By 2002, 3M had phased out of PFOS, changing the formula for the Scotchgard that Wolverine Worldwide used to treat its shoes at the Rockford tannery.

>>Inside Complete coverage of the toxic tap water investigation

Three years later, a draft report by the Environmental Protection Agency suggested there was evidence that PFOS could cause cancer in humans. However, 3M continues to insist there is no evidence to show PFOS is a health hazard.

“We believe that PFOS and PFOA do not present health risks at levels they are typically found in the environment or in human blood,” said Dr. Carol A. Ley, who works for 3M’s medical department. “This view is informed by testing our production workers who were exposed to these chemicals at levels significantly higher than those in the general population – often over an extended period of time. Those workers show no adverse health effects from PFC exposure.”

Wolverine Worldwide has said it didn’t know until recently that PFOA and PFOS had been in Scotchgard.

In a statement it released shortly after testing started on area wells, Wolverine wrote:

“Immediately after Wolverine first learned that PFOS may have been present in the 3M Scotchgard applied to leather at its former tannery site in Rockford, the Company (sic) developed and submitted to the Department of Environmental Quality a proposed plan to voluntarily sample this site for not only PFOS, but also for PFOA and other PFAS compounds.”

On its website, Wolverine Worldwide wrote: “We now know that Scotchgard contained PFOA/PFOS until 3M changed the formula around 2002.”

However in a statement released Friday to Target 8, Wolverine Worldwide now says it was aware of PFOS before.

“Wolverine has known and it was widely publicized that 3M’s Scotchgard contained PFAS and we relied on 3M’s representations to us, the EPA, and the public that it had no adverse effects on the environment or human health. We’ve never intended to infer anything to the contrary.”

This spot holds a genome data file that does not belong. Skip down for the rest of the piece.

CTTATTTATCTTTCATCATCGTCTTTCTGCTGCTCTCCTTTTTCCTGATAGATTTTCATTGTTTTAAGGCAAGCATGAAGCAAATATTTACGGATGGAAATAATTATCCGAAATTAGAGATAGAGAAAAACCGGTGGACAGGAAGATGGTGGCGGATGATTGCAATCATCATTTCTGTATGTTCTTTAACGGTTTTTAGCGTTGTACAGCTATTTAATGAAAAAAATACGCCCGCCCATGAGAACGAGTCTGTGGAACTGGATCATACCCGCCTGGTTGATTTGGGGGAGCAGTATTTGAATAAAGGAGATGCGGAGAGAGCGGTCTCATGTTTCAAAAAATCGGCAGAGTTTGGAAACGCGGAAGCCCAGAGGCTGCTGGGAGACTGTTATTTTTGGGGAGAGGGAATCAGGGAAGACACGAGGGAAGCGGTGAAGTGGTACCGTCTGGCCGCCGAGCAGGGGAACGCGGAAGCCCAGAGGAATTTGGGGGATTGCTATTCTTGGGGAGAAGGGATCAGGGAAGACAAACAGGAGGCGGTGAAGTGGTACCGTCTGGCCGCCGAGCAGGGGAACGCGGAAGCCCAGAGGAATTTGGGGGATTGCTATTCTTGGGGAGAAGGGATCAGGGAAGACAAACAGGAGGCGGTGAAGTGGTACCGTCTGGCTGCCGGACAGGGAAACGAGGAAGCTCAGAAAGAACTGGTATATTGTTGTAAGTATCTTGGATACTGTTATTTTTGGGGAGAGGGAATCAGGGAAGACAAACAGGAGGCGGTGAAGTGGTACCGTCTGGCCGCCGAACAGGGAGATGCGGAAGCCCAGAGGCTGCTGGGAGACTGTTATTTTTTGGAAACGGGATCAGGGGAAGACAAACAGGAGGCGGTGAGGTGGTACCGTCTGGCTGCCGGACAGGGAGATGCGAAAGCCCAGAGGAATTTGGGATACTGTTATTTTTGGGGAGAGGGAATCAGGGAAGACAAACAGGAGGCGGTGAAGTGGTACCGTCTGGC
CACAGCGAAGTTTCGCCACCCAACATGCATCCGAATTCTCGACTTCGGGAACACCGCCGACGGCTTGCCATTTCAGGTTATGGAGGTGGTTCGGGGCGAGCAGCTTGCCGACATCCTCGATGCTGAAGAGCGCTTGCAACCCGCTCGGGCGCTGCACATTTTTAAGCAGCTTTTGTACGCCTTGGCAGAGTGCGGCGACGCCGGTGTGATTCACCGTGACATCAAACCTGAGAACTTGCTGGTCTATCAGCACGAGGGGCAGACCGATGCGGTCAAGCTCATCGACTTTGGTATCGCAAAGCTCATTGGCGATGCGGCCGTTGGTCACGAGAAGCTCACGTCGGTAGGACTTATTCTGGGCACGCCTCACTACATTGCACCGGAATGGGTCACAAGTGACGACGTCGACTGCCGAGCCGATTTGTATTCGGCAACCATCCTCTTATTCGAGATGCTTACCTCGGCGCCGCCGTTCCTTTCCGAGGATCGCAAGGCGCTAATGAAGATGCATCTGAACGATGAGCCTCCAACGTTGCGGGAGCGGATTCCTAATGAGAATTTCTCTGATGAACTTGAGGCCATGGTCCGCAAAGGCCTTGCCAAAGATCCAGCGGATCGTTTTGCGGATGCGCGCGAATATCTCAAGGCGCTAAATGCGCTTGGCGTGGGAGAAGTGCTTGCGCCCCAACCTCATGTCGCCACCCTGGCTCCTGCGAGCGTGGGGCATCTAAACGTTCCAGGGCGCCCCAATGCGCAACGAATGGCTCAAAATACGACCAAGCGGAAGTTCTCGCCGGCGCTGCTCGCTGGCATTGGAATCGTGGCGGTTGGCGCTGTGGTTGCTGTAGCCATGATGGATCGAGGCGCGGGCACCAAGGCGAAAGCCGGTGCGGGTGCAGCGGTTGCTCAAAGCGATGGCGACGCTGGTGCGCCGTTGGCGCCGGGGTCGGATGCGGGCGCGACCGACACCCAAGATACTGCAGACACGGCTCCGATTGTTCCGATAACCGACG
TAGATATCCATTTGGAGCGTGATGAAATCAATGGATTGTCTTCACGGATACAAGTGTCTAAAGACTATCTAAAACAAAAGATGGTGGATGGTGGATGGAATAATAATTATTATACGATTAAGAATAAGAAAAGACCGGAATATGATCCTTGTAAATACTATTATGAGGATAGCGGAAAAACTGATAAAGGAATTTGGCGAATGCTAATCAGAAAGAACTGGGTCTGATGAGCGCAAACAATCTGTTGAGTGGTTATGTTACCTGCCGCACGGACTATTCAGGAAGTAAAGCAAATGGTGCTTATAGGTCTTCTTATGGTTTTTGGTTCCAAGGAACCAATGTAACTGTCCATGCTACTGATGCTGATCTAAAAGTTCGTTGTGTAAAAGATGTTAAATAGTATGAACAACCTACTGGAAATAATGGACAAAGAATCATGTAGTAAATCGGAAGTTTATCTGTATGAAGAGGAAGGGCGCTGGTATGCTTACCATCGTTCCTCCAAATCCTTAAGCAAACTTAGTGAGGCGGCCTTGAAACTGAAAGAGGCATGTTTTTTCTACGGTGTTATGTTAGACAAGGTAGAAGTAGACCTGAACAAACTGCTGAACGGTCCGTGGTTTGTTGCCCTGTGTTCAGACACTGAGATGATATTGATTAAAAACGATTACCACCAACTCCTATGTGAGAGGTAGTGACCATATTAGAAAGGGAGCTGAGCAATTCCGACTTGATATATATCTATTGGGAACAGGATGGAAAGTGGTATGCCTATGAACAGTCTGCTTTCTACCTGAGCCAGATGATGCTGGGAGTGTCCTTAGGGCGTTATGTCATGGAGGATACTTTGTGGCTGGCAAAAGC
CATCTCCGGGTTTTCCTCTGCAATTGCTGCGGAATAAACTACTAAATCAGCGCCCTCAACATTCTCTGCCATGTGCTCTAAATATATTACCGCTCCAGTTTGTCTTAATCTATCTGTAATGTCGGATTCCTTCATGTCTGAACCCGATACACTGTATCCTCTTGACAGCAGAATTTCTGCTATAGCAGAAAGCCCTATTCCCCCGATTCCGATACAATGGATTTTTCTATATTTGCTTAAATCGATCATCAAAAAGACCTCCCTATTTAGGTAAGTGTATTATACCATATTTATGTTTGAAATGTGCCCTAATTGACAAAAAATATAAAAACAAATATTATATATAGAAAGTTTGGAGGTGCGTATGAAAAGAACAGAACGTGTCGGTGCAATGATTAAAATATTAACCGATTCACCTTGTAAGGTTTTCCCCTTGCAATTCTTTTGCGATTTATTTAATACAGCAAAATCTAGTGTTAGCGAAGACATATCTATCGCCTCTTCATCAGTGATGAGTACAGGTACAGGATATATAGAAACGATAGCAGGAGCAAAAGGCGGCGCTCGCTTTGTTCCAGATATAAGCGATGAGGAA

Wolverine dumped sludge from its tannery at the Belmont area dump site on House Street NE until 1970.

This year, tests started showing high levels of PFOS in neighboring wells. It has spread more than a mile. Now, the Michigan Department of Environmental Quality is investigating 57 potential dump sites.

>>App users: Interactive map of toxic tap water

In a recent interview with Target 8, a Wolverine Worldwide executive refused to respond to questions about what it knew and when.

“This is a new and emerging topic,” said Christopher Hufnagel, senior vice president of strategy for Wolverine Worldwide. “We are focused right now on understanding what’s happening in the House Street area and any place else and looking to find a resolution.”

The Michigan Department of Environmental Quality released the following statement Saturday in response to Target 8’s investigation:

“The DEQ takes the issue of full transparency of historical information very seriously as this is very important information in our site investigations. The department is reviewing the newly obtained 3M correspondence and is looking forward to discussing with WWW how this new information correlates to the background information they previously have provided to us.”


If you are eligible for a whole-house water filtration system from Wolverine Worldwide, you can call 616.866.5627 or email

The Michigan Department of Environmental Quality Environmental Assistance Center can be reached at 1.800.662.9278.

Websites with additional information on the contamination: